Parapsoriasis is not a type of psoriasis Psoriasis Psoriasis is a chronic, recurring disease that causes one or more raised, red patches that have silvery scales and a distinct border between the patch and normal skin. A problem with the immune... read more . It is so-named because it causes scaly patches (plaques) to form on the skin that appear similar to those caused by psoriasis. The difference between the two disorders is that in parapsoriasis, the plaques are thinner than they are in the most typical form of psoriasis.
There are two forms of parapsoriasis:
Small-plaque parapsoriasis is usually noncancerous (benign). However, extremely rarely, small-plaque parapsoriasis turns into cutaneous T-cell lymphoma Cutaneous T-cell Lymphomas Cutaneous T-cell lymphomas (CTCL) are a rare, persistent, very slow-growing type of non-Hodgkin lymphoma, a cancer of a type of white blood cell called lymphocytes. Lymphomas (see also Overview... read more (CTCL), which is a type of skin cancer that is caused by specific types of white blood cells called lymphocytes White Blood Cells The main components of blood include Plasma Red blood cells White blood cells Platelets read more .
Among people with large-plaque parapsoriasis, 10% develop CTCL every 10 years.
Symptoms of Parapsoriasis
The plaques usually do not cause symptoms. They typically look like thin, scaly, dull, pink patches and may have a slightly wrinkled or thinned appearance.
In the small-plaque form, plaques are less than 2 inches (5 centimeters) in diameter. In the large-plaque form, plaques are greater than 2 inches (5 centimeters) in diameter.
Sometimes the plaques of small-cell parapsoriasis develop on areas of skin served by specific nerves that come out from the spinal cord, especially on the sides of the back and abdomen. These plaques are called digitate plaques because they look like fingers (digits) and can be over 2 inches (5 centimeters) in size. These plaques rarely become CTCL.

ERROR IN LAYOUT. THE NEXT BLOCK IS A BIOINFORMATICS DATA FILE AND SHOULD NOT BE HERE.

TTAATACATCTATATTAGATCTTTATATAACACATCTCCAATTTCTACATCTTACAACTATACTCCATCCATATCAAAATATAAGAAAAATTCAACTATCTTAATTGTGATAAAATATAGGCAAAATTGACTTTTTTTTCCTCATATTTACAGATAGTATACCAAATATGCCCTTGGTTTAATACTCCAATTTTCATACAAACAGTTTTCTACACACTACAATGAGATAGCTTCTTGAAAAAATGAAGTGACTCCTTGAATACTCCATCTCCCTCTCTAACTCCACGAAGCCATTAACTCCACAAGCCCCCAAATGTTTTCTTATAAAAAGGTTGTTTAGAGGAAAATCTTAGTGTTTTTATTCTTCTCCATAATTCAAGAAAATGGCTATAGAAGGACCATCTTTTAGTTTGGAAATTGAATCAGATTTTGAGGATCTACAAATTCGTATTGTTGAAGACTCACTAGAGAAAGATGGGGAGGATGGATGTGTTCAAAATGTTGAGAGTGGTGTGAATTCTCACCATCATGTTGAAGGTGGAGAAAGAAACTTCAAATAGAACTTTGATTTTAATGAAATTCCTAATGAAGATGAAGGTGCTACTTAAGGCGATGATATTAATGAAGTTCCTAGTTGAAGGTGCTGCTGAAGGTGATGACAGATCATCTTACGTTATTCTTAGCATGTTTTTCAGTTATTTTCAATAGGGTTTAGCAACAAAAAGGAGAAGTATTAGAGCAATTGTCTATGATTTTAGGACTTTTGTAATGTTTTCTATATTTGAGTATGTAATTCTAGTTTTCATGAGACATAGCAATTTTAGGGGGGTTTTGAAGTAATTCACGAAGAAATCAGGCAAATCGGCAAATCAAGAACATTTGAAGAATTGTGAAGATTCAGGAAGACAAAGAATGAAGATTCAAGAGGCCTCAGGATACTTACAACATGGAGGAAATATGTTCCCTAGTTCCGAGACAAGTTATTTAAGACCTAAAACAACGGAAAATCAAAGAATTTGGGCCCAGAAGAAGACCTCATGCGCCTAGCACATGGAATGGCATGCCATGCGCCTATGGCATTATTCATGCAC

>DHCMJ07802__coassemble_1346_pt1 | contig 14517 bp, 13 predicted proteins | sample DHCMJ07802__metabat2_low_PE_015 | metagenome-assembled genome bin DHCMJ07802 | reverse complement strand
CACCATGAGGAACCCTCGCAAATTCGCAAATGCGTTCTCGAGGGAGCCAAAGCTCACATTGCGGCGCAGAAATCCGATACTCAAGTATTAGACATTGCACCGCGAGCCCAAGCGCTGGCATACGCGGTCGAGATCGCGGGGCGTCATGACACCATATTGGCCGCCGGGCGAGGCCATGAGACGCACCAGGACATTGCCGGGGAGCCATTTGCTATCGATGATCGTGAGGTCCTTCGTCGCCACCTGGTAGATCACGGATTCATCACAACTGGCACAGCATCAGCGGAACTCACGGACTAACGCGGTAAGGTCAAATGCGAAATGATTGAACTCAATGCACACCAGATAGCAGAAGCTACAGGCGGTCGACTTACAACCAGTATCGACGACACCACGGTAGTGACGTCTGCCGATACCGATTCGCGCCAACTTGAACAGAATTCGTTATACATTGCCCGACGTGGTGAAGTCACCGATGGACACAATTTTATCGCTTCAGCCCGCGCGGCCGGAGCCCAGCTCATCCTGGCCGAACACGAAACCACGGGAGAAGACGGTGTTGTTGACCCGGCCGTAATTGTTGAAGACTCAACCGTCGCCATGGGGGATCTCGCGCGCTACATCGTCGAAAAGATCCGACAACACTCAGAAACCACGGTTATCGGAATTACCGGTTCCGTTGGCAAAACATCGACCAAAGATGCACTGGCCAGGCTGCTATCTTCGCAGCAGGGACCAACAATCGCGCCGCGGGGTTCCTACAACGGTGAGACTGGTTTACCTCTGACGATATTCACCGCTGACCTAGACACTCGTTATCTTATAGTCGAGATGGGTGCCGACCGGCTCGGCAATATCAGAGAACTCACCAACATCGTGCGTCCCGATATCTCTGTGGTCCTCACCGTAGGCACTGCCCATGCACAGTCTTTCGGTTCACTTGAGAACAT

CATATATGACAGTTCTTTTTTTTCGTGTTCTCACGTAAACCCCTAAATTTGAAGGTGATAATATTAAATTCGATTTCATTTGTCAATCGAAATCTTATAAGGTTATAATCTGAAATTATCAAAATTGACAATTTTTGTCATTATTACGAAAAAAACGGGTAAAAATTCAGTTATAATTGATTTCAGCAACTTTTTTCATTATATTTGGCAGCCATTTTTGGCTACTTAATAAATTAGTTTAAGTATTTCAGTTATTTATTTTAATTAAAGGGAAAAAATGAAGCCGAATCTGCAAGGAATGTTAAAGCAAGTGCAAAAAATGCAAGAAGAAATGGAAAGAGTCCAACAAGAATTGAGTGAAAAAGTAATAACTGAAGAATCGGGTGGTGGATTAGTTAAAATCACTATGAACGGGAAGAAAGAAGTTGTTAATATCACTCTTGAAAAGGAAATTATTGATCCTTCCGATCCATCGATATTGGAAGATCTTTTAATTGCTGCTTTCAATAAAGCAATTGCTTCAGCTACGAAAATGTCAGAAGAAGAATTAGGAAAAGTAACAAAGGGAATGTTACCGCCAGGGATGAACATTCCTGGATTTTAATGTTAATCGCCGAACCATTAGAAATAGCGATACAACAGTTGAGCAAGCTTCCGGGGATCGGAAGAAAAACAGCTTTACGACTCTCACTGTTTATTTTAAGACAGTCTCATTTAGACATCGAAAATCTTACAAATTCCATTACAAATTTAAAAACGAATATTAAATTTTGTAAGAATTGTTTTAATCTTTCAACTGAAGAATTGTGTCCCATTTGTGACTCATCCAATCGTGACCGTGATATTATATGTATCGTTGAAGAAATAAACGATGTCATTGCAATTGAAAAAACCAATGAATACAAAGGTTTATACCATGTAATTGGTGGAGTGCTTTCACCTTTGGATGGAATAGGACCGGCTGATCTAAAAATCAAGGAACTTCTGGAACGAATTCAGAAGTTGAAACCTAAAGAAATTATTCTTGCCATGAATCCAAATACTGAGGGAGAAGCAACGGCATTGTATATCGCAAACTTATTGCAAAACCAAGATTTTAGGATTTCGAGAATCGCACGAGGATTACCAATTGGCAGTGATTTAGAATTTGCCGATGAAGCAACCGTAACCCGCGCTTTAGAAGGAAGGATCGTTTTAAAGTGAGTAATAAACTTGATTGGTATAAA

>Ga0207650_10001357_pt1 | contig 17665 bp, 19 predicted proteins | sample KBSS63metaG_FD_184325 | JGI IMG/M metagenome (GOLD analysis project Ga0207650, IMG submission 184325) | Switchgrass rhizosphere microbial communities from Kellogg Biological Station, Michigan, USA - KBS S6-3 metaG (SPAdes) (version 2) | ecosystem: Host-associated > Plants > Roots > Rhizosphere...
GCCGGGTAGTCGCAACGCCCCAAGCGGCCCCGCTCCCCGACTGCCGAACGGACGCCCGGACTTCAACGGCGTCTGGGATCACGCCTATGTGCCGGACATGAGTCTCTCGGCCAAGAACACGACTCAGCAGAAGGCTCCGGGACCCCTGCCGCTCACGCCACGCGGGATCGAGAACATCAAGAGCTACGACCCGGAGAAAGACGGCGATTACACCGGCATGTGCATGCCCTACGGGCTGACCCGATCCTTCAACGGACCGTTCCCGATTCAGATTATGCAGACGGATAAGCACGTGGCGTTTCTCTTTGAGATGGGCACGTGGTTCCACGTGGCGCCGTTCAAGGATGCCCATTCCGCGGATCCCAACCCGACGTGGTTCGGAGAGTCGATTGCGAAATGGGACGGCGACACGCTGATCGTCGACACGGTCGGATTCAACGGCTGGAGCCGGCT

Diagnosis of Parapsoriasis
A doctor's evaluation
Sometimes skin biopsy
Doctors base the diagnosis of parapsoriasis on how the scales and plaques look and where they appear on the body.
Sometimes, doctors take a sample of skin tissue and examine it under a microscope (biopsy) to rule out other disorders.
Treatment of Parapsoriasis
Includes phototherapy, corticosteroids, or both
Treatment of small-plaque parapsoriasis may not be needed but can include skin moisturizers Moisturizing agents (emollients) Topical medications are medications applied directly to the skin. They are a mainstay of treating skin disorders. Systemic medications are taken by mouth or given by injection and are distributed... read more (emollients), tar preparations, or corticosteroids Anti-inflammatory agents Topical medications are medications applied directly to the skin. They are a mainstay of treating skin disorders. Systemic medications are taken by mouth or given by injection and are distributed... read more applied to the skin, phototherapy Phototherapy Psoriasis is a chronic, recurring disease that causes one or more raised, red patches that have silvery scales and a distinct border between the patch and normal skin. A problem with the immune... read more (exposure to ultraviolet light), or a combination.
Treatment of large-plaque parapsoriasis is phototherapy (narrowband ultraviolet B [NBUVB]) or corticosteroids applied to the skin.
Prognosis for Parapsoriasis
The progression of both forms is unpredictable. People undergo periodic follow-ups and biopsies to determine whether they are at risk of developing CTCL.